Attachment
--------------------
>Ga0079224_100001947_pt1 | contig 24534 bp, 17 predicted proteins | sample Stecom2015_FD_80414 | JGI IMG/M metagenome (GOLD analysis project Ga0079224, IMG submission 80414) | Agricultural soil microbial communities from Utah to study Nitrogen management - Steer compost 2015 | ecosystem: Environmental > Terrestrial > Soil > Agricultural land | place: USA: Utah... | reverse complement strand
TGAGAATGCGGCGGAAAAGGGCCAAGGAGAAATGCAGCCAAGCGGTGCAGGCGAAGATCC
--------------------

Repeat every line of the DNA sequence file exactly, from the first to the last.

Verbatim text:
>Ga0079224_100001947_pt1 | contig 24534 bp, 17 predicted proteins | sample Stecom2015_FD_80414 | JGI IMG/M metagenome (GOLD analysis project Ga0079224, IMG submission 80414) | Agricultural soil microbial communities from Utah to study Nitrogen management - Steer compost 2015 | ecosystem: Environmental > Terrestrial > Soil > Agricultural land | place: USA: Utah... | reverse complement strand
TGAGAATGCGGCGGAAAAGGGCCAAGGAGAAATGCAGCCAAGCGGTGCAGGCGAAGATCC